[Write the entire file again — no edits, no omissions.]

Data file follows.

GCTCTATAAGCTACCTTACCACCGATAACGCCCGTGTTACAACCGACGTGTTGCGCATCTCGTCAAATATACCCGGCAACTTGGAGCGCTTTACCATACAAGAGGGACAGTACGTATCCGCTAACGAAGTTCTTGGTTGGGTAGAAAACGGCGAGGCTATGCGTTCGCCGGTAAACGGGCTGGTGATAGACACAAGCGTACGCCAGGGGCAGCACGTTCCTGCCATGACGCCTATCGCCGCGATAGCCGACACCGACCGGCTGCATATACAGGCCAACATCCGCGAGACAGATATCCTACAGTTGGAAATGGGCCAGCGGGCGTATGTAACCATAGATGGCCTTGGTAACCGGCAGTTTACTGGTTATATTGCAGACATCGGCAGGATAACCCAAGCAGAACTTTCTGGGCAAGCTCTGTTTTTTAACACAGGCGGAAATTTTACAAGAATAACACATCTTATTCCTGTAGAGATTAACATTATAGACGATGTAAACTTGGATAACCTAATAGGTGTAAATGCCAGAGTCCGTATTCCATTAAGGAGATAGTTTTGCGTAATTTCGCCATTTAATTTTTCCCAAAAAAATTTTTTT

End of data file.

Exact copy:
GCTCTATAAGCTACCTTACCACCGATAACGCCCGTGTTACAACCGACGTGTTGCGCATCTCGTCAAATATACCCGGCAACTTGGAGCGCTTTACCATACAAGAGGGACAGTACGTATCCGCTAACGAAGTTCTTGGTTGGGTAGAAAACGGCGAGGCTATGCGTTCGCCGGTAAACGGGCTGGTGATAGACACAAGCGTACGCCAGGGGCAGCACGTTCCTGCCATGACGCCTATCGCCGCGATAGCCGACACCGACCGGCTGCATATACAGGCCAACATCCGCGAGACAGATATCCTACAGTTGGAAATGGGCCAGCGGGCGTATGTAACCATAGATGGCCTTGGTAACCGGCAGTTTACTGGTTATATTGCAGACATCGGCAGGATAACCCAAGCAGAACTTTCTGGGCAAGCTCTGTTTTTTAACACAGGCGGAAATTTTACAAGAATAACACATCTTATTCCTGTAGAGATTAACATTATAGACGATGTAAACTTGGATAACCTAATAGGTGTAAATGCCAGAGTCCGTATTCCATTAAGGAGATAGTTTTGCGTAATTTCGCCATTTAATTTTTCCCAAAAAAATTTTTTT